If you have ever watched a rowing competition, you know that rowing looks easy and effortless. After all, the boats and crews seem to glide so effortlessly through the water. However, don’t be deceived: rowing is actually a very physically and mentally challenging sport that exercises practically every muscle in the body.
Not everyone can be an excellent rower. Certain characteristics, both physical and mental, are important in determining how success a person might have as a rower. One of the most important physical characteristics of successful rowers is height. Tall people make better rowers. This is because tall people have long arms and legs. The arms and legs act as levers allowing the person to make long strokes through the water. Male Olympic team rowers tend to be between 6 feet 3 inches and 6 feet 5 inches in height while female Olympic team rowers tend to be between 5 feet 11 inches and 6 feet 1 inch in height.
Muscle development is essential, and good rowers are very muscular people who tend to weigh more than the average person. Great male rowers weigh between 198 and 210 pounds and female rowers weight between 165 and 176 pounds. Although these weights are high, it is almost all muscle. There is a lightweight division for rowers that weigh less than these numbers, so for men this would be less than 159 pounds and women who weigh less than 130 pounds.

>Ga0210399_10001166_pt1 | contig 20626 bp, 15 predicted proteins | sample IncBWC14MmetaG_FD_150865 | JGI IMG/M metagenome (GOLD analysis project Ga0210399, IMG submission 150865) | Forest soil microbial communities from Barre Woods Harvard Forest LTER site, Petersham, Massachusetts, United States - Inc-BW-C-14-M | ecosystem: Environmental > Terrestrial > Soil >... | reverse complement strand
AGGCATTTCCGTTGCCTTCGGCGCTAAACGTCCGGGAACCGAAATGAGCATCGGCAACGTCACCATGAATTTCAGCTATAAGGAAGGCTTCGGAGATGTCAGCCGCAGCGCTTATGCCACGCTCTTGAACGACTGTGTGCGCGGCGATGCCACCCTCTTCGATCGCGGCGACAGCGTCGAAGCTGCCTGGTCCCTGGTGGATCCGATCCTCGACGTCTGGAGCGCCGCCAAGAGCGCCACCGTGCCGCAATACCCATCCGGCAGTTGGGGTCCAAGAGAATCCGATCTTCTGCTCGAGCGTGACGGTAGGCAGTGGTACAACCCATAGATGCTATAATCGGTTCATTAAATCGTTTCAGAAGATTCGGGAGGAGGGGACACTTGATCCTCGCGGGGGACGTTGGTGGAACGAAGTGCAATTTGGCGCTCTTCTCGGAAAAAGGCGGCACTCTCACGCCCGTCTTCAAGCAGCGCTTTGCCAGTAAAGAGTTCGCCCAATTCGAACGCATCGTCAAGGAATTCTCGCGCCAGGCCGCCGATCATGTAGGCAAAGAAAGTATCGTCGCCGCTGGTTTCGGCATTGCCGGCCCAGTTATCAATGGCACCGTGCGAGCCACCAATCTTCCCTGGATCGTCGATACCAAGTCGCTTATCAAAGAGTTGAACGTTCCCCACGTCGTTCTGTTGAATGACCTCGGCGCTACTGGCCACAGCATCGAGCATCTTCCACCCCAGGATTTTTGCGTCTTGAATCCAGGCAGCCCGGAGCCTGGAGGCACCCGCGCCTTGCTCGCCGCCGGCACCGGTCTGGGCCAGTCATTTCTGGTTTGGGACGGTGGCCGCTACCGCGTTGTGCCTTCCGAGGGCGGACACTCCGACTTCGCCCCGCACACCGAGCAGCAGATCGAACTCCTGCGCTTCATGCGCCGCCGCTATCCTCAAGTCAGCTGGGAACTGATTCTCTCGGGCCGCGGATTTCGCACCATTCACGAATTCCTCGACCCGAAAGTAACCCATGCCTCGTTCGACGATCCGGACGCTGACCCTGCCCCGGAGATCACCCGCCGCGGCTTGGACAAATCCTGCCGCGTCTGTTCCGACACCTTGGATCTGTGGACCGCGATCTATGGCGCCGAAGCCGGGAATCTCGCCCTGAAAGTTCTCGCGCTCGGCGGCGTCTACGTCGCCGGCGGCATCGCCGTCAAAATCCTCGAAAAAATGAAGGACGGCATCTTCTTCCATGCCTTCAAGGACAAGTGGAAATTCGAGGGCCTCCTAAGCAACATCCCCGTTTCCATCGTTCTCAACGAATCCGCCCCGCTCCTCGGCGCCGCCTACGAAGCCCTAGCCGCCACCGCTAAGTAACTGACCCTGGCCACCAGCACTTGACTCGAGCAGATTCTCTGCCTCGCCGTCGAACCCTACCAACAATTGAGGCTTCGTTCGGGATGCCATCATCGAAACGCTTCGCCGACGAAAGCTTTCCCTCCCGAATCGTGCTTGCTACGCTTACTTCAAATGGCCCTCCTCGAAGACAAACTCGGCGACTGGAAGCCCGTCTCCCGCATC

While the people doing the rowing tend to weigh quite a lot, the cox weighs less since that way the weight on the boat is kept to an absolute minimum. The cox is the person who motivates and gives the crew instruction. Their weight is 121 pounds for men and 110 pounds for women. Rowers work to stay lean to ensure they are in great shape and have big strong muscles. Rowing requires great endurance and stamina which, of course, requires strong muscles and high levels of fitness.
Aside from physical characteristics, there are some mental characteristics that elite rowers tend to possess. Successful rowers show great perseverance, they are stubborn people who do not give up. They are optimistic people but also realistic about what is required to be successful. In fact, they would not persevere if they were not optimistic. Rowers are obsessed with rowing, focusing a great deal of time and energy on their sport, even when not rowing they may be thinking about rowing and what they need to do in order to perform better. They dream big, visualizing themselves attaining the success that they want. They are honest and committed people who know that they will have to endure hours and days of hard training in sometimes uncomfortable weather and conditions in order to reach their goal. They also must have good judgment and insight in order to understand what needs to be done while in the boat. Rowers also have to be trustworthy people as other team members are relying on them.
These are the physical and mental traits that ideal rowers tend to have.